Before April 4, 2016, few people knew who Kris Jenkins was. Of course, people had heard his name throughout the tournament, and Villanova followers knew exactly what he could do. But after the ending of the NCAA championship game Monday night, no one will ever forget his name or what he did.
The championship game was a toss-up. Two-seed Villanova had just come off of a forty-four point win (the largest-ever margin in the Final Four game) against Buddy Hield and Oklahoma. One-seed UNC had beaten ten-seed Syracuse in what was, compared to the Villanova-Oklahoma matchup, overall a pretty close game. The Tar Heels won by seventeen, though the final score does not accurately depict how close the game really was. Fans all over the country watched the games and made their picks for the championship. A Villanova win would be their first championship since 1985, and a UNC win would be their first since 2009.
The game started off slowly. A minute and five seconds went by before either team made a shot, and at the 15:07 mark the score was only 9-9. The game picked up in scoring as the clock continued to run. The lead changed nine times in the first half alone, but there were several stretches where no one scored. From 7:28-5:53, neither team scored. UNC turned the ball over three times in that amount of time as well. The end of the first half saw UNC leading the Wildcats 39-34.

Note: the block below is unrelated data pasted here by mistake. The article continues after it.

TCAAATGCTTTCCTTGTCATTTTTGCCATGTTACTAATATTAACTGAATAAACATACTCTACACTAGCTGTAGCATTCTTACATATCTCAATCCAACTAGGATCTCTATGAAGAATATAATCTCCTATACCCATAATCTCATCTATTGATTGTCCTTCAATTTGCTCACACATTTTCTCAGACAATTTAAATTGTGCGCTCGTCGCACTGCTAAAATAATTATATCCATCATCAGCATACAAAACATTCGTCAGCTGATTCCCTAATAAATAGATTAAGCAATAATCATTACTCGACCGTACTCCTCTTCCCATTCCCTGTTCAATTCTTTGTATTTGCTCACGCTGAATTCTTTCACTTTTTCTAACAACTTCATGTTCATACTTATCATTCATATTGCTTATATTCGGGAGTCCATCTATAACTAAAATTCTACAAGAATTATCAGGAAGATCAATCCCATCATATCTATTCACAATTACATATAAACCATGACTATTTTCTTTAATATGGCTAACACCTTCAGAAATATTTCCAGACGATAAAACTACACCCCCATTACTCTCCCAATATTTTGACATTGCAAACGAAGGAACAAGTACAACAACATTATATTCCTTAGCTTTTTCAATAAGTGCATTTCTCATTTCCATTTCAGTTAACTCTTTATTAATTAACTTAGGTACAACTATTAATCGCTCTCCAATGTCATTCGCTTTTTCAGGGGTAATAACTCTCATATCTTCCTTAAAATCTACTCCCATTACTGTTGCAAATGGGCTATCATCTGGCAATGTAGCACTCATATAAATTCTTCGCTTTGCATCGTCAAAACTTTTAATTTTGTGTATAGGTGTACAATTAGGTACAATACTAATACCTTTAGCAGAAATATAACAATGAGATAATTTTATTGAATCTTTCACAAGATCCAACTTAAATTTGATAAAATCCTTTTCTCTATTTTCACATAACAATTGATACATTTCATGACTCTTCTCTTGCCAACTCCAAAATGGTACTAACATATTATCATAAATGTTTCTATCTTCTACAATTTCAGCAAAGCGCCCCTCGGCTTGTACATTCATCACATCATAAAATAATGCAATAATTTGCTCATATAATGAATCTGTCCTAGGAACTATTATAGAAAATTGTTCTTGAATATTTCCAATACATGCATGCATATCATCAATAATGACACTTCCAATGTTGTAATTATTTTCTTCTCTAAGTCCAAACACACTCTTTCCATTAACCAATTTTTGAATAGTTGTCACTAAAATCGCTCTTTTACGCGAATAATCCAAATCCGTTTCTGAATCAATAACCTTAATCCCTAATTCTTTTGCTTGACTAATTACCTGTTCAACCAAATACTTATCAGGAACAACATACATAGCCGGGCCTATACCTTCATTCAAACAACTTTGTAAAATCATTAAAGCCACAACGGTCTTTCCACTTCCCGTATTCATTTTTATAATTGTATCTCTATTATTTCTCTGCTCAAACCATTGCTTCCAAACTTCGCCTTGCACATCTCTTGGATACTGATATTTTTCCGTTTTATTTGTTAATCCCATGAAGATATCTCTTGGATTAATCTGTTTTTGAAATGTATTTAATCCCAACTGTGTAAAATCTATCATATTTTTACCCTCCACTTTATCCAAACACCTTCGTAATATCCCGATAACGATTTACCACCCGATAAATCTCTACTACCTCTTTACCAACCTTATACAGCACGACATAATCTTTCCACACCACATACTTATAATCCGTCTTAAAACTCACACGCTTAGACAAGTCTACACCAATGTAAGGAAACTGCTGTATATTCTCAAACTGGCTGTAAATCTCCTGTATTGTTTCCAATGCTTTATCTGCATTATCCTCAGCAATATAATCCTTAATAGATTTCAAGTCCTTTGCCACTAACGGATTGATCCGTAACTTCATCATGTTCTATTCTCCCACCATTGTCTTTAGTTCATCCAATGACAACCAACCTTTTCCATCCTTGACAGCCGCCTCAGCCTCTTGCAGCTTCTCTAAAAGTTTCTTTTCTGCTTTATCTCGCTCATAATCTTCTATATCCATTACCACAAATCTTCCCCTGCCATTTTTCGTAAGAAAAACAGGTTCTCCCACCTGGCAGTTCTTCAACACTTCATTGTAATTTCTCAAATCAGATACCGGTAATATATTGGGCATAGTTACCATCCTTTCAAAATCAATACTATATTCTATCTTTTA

The second half was a different story. Once Villanova took the lead in the second half, they never trailed again. As time wound down, it looked like Villanova had the game locked in. With six seconds left on the clock, UNC got it down the court and senior guard Marcus Paige threw up a wild-looking three-pointer—and made it—to tie the game. 4.7 seconds remained on the clock when Villanova took the final timeout of the game. The expectation at this point was overtime, but the Wildcats had other ideas. They inbounded the ball to Ryan Arcidiacono who saw a wide-open Kris Jenkins just outside the three-point arc. The Tar Heels had expected Villanova to drive to the basket and try to get fouled. They were all clustered inside, and no one was on Jenkins. He caught the ball, turned, and released it with one second left on the clock. The entire country held its breath for what felt like an eternity—and watched the ball drop in the hoop.
It was perhaps the most dramatic ending to a national championship ever. It was the first buzzer-beater win since NC State’s in 1983. The officials reviewed it, but it was clear that Jenkins had gotten the shot off in time. After a heartbreaking third-round loss in the 2015 NCAA tournament, the Wildcats are where they want to be: on top.